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And this is why we have sellers such as
- ZaReason—request just about any Linux distro you want, even if it's not in the drop-down field (my fave—the only OEM I've found selling systems with KDE and Xfce based distros in addition to GNOME ones)
- System76—all Ubuntu
- Dell—they finally have a desktop with Ubuntu 10.04, and there's some 9.04 & 9.10 laptops
Well, here's another question: if Random Security Expert can hack into TPB, how do we know that Some **AA Hireling hasn't done the same??
Because that'd be illegal, and the evidence inadmissible in court. TPB could even sue for that, and the employees jailed.
The other thing that needs to be accounted for is the options women have that men don't. Women see having a family or having a career as a choice. They can do one, the other, or both. Men don't get to view that as a choice. For men, they must have a career, period. If they want to also be a father, they do it after they come home from the office.
BS. If a man wants to be a stay at home dad, he absolutely can. Now, some of his friends might give him crap for it, because it's not "manly" to have your wife being the breadwinner, but your comment just reiterates that sexist assumption and perpetuates the problem.
I haven't tried with 128MB, but Etch + E17 runs dandy on a Pentium 2 with 192MB of RAM.
One exception: Gabe Parmer, GWU's new Operating Systems professor, can make confusing things like concurrency (spinlocks, semaphores, etc.) and page caches easy. After spending only one day on concurrency in his class, I got it. I overheard one student tell him that in a computer architecture class they'd spent 2 weeks on page caches without it making sense, but he'd just taught it in one day, and it made perfect sense. Such teachers are rare.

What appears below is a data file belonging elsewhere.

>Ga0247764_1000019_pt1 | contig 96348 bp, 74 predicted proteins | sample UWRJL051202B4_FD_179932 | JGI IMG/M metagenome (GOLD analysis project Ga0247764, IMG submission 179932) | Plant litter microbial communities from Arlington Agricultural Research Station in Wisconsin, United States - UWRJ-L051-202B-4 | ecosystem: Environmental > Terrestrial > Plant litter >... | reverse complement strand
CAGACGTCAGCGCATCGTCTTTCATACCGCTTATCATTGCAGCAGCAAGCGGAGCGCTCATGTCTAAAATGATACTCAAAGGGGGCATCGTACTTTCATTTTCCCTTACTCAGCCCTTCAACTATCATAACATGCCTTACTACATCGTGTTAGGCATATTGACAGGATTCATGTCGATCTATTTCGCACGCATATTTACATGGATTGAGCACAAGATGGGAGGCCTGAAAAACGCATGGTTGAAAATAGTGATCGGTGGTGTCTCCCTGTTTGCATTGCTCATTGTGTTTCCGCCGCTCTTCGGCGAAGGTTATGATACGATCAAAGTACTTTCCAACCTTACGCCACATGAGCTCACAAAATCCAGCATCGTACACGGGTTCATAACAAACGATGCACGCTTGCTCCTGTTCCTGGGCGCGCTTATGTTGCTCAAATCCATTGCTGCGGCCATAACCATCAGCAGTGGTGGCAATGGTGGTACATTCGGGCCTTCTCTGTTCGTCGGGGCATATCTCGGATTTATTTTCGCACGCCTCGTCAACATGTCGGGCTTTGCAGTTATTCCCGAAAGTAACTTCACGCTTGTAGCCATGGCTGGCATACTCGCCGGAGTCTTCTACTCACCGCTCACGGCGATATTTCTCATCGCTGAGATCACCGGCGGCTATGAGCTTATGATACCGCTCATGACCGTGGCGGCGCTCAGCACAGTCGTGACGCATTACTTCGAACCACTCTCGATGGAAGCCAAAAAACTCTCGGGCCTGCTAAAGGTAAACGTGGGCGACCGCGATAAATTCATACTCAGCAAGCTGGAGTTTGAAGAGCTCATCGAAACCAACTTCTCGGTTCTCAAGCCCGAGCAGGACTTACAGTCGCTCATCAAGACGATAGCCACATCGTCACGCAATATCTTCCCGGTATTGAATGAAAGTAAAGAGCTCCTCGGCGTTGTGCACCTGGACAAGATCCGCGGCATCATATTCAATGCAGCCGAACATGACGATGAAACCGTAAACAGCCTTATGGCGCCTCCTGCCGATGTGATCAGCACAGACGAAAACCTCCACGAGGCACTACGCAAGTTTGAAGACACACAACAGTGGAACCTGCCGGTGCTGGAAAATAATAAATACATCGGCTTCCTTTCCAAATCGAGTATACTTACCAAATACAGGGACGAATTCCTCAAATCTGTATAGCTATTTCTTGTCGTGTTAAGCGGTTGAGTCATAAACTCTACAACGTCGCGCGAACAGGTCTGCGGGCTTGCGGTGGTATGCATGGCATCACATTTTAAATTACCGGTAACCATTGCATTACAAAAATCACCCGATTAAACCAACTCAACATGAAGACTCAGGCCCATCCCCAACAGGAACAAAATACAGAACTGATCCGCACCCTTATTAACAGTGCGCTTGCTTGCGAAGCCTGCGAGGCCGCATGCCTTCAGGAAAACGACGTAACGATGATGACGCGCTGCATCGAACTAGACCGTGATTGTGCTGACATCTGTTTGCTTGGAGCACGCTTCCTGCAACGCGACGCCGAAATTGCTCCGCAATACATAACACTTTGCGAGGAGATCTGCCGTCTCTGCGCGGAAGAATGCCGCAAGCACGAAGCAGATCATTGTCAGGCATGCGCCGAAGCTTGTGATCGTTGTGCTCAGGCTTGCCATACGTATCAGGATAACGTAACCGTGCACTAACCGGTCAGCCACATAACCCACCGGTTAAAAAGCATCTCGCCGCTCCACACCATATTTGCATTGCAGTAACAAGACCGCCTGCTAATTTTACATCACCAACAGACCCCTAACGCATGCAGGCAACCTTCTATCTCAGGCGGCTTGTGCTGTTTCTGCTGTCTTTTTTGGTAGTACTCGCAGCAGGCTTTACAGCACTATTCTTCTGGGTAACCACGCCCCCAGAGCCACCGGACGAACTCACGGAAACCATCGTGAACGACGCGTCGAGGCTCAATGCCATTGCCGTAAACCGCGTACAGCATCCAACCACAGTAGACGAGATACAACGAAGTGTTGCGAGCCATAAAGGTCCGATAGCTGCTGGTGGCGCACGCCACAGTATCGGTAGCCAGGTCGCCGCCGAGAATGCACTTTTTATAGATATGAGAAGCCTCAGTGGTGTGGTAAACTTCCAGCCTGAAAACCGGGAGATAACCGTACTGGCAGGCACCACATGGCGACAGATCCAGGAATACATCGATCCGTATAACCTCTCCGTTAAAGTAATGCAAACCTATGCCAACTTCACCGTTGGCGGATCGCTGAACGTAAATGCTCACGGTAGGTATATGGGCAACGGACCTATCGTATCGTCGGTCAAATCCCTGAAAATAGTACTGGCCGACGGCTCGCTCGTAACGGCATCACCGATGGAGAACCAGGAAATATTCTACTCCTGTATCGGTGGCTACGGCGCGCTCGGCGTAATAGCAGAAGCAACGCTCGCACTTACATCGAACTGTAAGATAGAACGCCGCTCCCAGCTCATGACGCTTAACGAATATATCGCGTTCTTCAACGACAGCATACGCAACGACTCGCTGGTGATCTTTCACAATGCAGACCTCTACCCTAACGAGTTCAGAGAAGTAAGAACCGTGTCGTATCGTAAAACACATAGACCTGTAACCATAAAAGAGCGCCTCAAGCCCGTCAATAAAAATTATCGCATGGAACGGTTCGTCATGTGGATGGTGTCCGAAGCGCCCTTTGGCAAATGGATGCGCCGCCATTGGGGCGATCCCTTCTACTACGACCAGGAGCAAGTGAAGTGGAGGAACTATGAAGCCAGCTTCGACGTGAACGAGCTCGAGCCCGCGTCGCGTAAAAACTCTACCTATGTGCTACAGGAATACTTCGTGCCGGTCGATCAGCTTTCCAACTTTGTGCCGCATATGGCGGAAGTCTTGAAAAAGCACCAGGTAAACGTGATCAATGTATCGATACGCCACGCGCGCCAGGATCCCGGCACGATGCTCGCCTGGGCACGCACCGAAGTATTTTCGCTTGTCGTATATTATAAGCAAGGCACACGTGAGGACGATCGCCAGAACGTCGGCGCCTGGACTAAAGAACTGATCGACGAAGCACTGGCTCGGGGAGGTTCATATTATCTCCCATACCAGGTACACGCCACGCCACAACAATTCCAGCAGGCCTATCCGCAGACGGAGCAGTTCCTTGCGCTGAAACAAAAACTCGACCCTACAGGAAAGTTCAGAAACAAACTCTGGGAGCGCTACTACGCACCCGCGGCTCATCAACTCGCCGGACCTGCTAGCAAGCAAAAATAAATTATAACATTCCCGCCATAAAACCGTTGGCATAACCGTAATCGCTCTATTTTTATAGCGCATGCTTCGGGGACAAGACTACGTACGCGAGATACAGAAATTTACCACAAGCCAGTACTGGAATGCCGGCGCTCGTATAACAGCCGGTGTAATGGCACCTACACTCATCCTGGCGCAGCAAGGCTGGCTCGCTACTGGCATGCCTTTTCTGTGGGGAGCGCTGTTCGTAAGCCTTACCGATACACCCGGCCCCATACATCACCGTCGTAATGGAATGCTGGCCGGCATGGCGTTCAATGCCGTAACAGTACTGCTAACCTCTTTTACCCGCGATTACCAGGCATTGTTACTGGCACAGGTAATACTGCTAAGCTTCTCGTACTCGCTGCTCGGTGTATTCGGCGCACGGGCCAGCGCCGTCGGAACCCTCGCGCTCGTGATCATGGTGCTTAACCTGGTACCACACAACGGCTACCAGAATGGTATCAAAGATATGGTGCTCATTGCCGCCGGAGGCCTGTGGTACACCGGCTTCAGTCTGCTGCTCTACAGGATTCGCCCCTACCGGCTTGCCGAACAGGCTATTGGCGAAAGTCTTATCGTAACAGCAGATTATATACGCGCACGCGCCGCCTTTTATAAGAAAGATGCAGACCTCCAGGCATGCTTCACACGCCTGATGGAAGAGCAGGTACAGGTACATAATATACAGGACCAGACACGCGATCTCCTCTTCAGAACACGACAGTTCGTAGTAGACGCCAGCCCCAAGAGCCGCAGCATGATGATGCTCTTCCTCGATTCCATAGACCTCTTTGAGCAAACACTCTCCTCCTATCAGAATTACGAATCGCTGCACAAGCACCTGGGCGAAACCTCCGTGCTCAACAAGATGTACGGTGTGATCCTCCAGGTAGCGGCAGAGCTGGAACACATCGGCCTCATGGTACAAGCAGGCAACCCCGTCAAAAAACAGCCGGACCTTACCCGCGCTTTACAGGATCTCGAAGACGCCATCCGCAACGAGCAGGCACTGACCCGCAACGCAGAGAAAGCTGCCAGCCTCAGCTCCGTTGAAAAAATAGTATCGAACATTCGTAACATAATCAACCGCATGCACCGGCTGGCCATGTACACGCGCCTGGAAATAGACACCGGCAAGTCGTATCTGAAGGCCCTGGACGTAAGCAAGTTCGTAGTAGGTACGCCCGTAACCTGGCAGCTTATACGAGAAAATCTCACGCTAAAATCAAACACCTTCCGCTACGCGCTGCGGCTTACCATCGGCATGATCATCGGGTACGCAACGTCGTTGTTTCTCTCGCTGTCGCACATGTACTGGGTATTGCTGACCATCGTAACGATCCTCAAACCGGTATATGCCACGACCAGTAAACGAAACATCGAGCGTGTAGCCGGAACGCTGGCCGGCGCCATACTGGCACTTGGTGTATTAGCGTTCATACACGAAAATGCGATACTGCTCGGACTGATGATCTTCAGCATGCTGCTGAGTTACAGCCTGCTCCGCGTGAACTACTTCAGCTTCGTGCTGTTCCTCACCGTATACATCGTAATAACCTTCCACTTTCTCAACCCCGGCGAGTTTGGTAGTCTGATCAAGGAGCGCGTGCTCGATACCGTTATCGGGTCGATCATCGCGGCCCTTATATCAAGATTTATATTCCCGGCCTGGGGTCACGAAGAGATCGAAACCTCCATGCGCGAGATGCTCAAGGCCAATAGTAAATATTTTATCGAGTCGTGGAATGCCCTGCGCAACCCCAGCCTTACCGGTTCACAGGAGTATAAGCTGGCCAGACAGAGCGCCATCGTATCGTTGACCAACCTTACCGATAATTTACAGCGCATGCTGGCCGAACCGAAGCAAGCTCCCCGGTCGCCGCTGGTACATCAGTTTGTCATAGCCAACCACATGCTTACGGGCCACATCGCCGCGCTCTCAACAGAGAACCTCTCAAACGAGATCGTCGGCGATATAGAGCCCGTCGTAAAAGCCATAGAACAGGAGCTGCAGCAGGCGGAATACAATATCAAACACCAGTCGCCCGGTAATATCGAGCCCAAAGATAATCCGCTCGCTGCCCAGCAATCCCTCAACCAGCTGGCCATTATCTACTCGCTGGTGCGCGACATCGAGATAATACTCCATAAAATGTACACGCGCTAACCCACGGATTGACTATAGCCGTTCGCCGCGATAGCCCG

I'm a CS major, so I didn't even notice that those were CS analogies and just considered them normal ways of describing such things.
I wish this functionality was built into the OS, rather than having to do it manually (for example, a way to disallow internet access during installation) -- but at least it's doable on Android. I don't think any other phone platforms give this level of permission separation or control. I'm not so sure that app review would really fix the overall problem; it might catch the obviously-malicious phishing apps like in this story, but I bet that the app auditors' opinion on what is a privacy violation differs greatly from my own.
Maybe you're thinking of http://wiki.laptop.org/go/Rainbow, which implements http://wiki.laptop.org/go/OLPC_Bitfrost, which does exactly what you're describing. It's currently in Debian ( http://packages.debian.org/unstable/main/rainbow ) and Fedora ( http://ppc.koji.fedoraproject.org/koji/packageinfo?packageID=7262 ).
And he's not stepping down from Ubuntu or from the Technical Board or from the Community Council. He's just not going to be the CEO of Canonical anymore. He's still up at the top for Ubuntu. It just highlights the distinction between Canonical and Ubuntu.